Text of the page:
Hero and myth : a study of existential choice in the drama of Archibald MacLeish



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The desire for an ordered universe has become,in twentieth-century man, an obsession. Like other artists of our age, Archibald MacLeish has attempted to synthesize an order, through his art, which will satisfy that need in the absence of external order. With the initial rejection of God (except as a possible "first mover"), MacLeish commits himself irrevocably to the study of Man, and must forge from the materials of existence his answers to universal questions of being-- questions for which answers were assumed by earlier generations. His method,humanistically oriented, centers on the action of the human will as it chooses and acts to shape an otherwise disordered cosmos. As a device for focusing attention on the will, MacLeish chooses frequently in his poetry and drama to deal with materials from humanity's past, in which larger-thanlife figures accomplish superhuman deeds. Yet, while the action is unreal, it serves to underline the essential reality of the human condition; in searching for the one "right" mode of action for mankind, the playwright explores several possible "options" which are available to mankind; each is an "act" in the Existential sense, but some are more palatable to MacLeish than others. He concludes that only through an ideal fusion of action and empathy can Man achieve accord with a hostile universe.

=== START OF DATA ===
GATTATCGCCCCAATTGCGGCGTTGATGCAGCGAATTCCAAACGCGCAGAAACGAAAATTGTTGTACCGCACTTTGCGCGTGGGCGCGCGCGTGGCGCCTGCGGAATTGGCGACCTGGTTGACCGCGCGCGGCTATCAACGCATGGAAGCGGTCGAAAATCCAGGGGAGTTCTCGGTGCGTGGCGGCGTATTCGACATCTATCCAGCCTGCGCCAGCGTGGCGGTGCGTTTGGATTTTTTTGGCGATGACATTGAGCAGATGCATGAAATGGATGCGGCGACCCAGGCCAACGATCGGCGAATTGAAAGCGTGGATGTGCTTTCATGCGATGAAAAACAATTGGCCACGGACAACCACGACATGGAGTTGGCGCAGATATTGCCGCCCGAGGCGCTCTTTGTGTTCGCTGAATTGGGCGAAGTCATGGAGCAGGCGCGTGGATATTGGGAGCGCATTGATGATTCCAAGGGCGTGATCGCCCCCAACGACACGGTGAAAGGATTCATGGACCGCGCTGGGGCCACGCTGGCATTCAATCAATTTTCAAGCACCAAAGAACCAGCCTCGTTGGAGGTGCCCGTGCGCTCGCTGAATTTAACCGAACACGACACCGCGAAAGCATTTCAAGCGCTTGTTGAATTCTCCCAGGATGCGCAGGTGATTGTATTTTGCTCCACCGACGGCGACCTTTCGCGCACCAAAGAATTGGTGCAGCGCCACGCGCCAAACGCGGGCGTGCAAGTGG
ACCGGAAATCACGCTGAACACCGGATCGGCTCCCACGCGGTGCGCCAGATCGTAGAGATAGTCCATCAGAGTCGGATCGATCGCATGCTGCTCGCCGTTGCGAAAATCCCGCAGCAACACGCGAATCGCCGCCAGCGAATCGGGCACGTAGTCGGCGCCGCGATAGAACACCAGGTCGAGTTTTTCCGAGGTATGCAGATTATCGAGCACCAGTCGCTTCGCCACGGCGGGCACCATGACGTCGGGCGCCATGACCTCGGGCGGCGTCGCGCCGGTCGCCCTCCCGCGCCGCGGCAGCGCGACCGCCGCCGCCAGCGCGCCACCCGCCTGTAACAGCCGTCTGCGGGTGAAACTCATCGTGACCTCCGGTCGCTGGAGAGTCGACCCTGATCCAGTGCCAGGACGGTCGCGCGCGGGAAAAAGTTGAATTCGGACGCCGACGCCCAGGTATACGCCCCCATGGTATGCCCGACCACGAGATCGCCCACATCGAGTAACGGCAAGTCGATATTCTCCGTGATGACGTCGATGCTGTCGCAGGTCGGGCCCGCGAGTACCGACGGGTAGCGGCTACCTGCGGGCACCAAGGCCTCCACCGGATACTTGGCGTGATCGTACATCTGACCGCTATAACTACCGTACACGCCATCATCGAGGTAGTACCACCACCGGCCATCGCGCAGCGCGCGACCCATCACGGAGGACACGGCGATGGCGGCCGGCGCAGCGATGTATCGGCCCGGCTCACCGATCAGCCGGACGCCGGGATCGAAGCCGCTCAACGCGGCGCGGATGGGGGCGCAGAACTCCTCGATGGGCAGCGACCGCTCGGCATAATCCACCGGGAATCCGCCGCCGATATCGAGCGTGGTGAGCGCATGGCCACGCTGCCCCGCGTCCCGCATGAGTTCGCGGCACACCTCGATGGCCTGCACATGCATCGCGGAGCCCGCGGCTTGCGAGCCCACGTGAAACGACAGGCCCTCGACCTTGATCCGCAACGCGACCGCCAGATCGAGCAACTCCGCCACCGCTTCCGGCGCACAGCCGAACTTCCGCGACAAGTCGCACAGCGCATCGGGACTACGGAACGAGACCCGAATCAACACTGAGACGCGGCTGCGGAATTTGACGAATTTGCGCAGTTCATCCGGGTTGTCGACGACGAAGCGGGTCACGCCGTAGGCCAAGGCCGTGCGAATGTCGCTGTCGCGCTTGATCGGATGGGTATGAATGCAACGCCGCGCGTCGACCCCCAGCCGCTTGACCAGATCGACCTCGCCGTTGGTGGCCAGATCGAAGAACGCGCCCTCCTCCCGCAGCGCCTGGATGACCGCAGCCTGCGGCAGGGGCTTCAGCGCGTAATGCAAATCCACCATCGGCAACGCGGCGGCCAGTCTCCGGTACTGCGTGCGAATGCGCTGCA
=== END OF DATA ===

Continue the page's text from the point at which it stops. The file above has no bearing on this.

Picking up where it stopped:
MacLeish, Archibald, Criticism and interpretation